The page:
She shouldn't have made a scene like that. It wasn't right. Once again, her curse showed its true colors. She turned, hand to her forehead, and ran into the front of a tall man. He deftly caught Bane's wrist before she toppled backwards, catching her halfway. If it had been daylight, she were sure he would have posed as a very frightening presence, with hair that was styled to stand on end and silver dog tags around his neck, partially covered by a worn leather jacket.
"Mutant, eh?" he said.
Bane broke into a cold sweat. She jerked her arm away, and ran recklessly down the road leading out of town.
After several more hitchhiking sessions, Bane finally made it across the border into the United States. It wasn't like they could deny her access; one, they didn't know she was a mutant, and two, she was a rightfully born American citizen.
She hadn't really intended to come into the U.S., not to begin with. She had been trying to go east, maybe to Newfoundland. She just wanted to be someplace where there weren't a lot of other normal humans she could hurt.
That all changed after Laughlin City. Now she was just trying to make her way south, to the desert. So she had backtracked, and crossed the border. Since she was here, though, there was one stop she had to make.
Seattle wasn't very far from where she crossed. Long ago she had memorized the way to the cemetery, and she could still walk it by heart even though she had been gone for years.
Bane crouched down in front of a wide granite headstone. Etched at the top was an angel in flowing robes, her left arm full of roses and lilies, and her right hand raised to the heavens. Her flowing hair was blown back from her delicate features. Below, carved deep into the stone, read:
Trisha Hope Torrence
Beloved Daughter and Sister
"Let the little children come to me, and do not hinder them, for the kingdom of God belongs to such as these."
Bane leaned back and sat on the ground, knees drawn to her chest.
"It's been a while, huh, kid?" she said to the grave. She rested her chin on her arms. "Five years, if my math's right." Her voice became strangled, choked with tears. "I don't think I've ever told you how sorry I am. It was an accident, Trisha, I swear. God…"
She sniffed, and looked away, wiping her eyes.
When she could see clearly again, she pulled a chain and ring out from under her shirt. The chain was plain silver; the ring was tiny, and could probably only fit on Bane's pinkie finger. It was silver as well, and set with a tiny garnet and diamond cross. Garnets were Trisha's birthstone. It had been going to be her First Communion gift. Bane's parents had given it to her as a memento of Trisha after she had passed.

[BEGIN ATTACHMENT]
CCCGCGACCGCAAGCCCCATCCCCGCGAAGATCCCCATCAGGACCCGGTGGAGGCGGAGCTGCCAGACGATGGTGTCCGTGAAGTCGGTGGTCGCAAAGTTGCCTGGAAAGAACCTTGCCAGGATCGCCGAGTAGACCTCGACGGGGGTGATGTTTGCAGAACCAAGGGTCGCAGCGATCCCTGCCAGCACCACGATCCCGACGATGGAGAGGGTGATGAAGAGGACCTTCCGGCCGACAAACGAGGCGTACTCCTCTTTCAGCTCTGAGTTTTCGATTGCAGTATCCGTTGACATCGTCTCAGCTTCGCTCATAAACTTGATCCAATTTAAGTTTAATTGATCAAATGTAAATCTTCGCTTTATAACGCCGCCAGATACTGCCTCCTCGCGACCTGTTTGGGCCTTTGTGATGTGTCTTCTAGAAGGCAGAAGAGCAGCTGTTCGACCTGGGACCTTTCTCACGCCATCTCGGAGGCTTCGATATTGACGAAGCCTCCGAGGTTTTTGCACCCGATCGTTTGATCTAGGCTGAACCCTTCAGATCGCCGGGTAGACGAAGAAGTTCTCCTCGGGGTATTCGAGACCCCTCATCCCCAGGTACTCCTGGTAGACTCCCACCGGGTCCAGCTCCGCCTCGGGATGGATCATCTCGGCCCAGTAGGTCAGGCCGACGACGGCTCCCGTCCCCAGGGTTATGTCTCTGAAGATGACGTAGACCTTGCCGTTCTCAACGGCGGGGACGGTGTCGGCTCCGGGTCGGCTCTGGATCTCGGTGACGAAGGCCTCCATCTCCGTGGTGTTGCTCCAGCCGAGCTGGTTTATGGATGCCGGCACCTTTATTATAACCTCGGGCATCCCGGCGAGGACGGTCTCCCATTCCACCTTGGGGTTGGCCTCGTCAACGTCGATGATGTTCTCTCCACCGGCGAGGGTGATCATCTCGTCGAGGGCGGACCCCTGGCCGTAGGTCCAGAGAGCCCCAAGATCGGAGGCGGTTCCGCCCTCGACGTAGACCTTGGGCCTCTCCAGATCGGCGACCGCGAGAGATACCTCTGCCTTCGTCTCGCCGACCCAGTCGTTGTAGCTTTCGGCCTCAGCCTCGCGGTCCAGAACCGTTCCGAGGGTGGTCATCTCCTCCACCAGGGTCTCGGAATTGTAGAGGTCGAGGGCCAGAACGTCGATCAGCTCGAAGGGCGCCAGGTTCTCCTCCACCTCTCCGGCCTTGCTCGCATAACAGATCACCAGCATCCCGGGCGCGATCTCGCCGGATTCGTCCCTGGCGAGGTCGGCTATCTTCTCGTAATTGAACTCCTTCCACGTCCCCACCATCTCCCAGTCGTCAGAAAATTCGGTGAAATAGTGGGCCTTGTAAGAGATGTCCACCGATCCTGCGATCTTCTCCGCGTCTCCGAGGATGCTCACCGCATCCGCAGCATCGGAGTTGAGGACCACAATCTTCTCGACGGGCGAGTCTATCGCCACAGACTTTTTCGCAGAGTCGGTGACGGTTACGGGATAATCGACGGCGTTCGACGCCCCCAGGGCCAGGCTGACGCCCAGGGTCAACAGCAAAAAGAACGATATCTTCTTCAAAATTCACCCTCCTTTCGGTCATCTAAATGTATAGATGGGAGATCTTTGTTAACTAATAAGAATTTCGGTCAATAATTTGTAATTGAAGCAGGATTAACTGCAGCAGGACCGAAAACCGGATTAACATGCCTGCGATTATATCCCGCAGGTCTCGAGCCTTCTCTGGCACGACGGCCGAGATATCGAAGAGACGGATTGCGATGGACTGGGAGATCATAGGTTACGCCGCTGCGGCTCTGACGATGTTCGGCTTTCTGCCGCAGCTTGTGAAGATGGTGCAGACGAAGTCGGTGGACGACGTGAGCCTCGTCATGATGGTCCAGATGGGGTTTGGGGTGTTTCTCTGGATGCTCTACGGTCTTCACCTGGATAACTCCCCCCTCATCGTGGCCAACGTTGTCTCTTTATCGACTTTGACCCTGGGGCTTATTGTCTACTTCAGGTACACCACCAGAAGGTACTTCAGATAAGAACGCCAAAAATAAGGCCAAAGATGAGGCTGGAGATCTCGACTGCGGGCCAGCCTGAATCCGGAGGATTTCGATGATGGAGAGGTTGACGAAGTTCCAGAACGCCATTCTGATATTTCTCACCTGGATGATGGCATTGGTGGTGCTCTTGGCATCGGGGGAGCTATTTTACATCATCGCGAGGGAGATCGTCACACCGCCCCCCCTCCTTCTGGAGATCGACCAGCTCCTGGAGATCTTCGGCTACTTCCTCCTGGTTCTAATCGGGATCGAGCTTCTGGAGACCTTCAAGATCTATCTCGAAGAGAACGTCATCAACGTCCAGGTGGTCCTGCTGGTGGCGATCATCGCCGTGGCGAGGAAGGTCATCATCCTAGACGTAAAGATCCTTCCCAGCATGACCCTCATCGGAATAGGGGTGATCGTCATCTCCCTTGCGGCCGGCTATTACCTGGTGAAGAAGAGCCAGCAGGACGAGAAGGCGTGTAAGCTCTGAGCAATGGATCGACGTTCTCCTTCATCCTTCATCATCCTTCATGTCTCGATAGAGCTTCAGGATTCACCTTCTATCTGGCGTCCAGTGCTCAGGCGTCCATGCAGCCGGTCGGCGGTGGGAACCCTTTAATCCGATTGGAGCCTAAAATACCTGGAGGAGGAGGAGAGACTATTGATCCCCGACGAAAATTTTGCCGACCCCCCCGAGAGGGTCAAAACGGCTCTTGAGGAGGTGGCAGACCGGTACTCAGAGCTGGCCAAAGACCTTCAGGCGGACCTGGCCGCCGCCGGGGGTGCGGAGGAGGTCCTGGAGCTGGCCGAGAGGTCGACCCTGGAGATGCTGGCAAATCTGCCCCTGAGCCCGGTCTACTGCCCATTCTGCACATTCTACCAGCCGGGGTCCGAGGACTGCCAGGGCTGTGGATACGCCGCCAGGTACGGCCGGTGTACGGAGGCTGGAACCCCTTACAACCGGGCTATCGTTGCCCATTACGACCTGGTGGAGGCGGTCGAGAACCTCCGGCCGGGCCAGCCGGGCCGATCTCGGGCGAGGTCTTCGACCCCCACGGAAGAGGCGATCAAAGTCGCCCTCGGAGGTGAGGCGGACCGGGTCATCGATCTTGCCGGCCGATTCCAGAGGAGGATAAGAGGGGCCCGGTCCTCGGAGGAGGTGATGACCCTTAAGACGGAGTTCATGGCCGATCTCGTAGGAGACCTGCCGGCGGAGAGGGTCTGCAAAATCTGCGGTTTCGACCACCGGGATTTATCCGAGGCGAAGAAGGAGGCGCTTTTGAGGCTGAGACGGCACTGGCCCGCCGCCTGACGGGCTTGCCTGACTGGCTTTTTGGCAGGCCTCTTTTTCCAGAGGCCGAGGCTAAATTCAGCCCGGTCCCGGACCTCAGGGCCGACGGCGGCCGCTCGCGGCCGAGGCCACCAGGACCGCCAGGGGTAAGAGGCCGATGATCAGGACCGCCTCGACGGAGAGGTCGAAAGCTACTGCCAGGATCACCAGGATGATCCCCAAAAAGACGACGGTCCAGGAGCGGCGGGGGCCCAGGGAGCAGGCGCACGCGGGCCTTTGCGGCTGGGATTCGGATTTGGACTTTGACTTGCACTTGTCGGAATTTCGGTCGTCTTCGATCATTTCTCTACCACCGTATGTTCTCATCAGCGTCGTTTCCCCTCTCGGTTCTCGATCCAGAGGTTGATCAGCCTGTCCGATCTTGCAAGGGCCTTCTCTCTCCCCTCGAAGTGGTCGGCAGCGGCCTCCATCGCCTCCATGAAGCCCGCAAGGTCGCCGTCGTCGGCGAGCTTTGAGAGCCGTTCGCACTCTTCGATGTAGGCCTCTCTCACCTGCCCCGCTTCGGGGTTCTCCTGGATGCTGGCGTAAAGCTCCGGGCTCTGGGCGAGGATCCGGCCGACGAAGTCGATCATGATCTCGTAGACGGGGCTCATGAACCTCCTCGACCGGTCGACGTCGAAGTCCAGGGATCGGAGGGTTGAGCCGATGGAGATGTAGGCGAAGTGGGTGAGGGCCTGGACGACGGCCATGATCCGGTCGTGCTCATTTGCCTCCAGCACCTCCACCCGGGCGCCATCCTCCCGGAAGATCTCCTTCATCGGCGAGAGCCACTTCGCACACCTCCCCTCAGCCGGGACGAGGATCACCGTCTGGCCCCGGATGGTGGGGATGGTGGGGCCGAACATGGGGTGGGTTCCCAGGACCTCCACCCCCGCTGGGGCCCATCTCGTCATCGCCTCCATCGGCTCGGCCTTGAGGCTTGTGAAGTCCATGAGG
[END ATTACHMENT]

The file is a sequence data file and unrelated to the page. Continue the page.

"I still wear this, you know," she said. "Guess it's like my guilty conscience." She stood. "I'm gonna go away. Just disappear. Head down south, somewhere, maybe Arizona. Someplace remote." Bane sighed. "I'm a mutant, kiddo, in case you hadn't figured me out yet. And not a good one, either. I'm cursed. I killed you, and almost killed Mom and Dad. They don't remember me anymore. I can't make you forget, though. Please forgive me."
Bending down on one knee, she placed a hand on either side of the ground beside headstone, and closed her eyes. Trisha always ran around in the summer at the park and picked as many daisies as she could find. Bane would make daisy crowns out of them to put on top of her curly, golden head.
Bane opened her eyes, and watched as green shoots pushed out of the ground, growing rapidly and blooming into large white daisies. Standing, she kissed the tips of her fingers, and pressed them against Trisha's name.
Bane took a few steps towards the path, and then raised her head, stopping. A tall man had stopped in the middle of the gravel walkway, and had raised a shaking hand to point at her. "M-mutant!" he said hoarsely.
Bane quickly assessed her chances. The man was tall, and had a broad chest. He appeared fortyish, and was graying slightly at the temples. There was a dropped bouquet of small, pink flowers wrapped in brown paper at his feet.
She could see the gate not far behind him. She glanced over her shoulder, and could see the black, wrought iron fence far back beyond the graves. She decided it would be better to take her chances with the man in front of her.
With a running start, she leapt over the man, jumping higher than any normal human could ever jump. She landed in a crouched position behind him. He whirled around as she started running towards the gate.
"MUTANT!" he started yelling after her. "MUTANT!!"
People on the street stopped and turned as Bane passed beneath the black-and-gold arch that read 'Saint Hope's Cemetery'. The man followed her, yelling ever louder. Mothers shielded their children from her, as though the mutant gene were contagious. Men yelled after her as she ran past them, calling her obscene names. She pushed past all of them, barreling forward.
She passed a group of young men smoking against the brick wall of some building. One elbowed another, and they began following her, matching her pace. Civilian traffic began to move back to normal.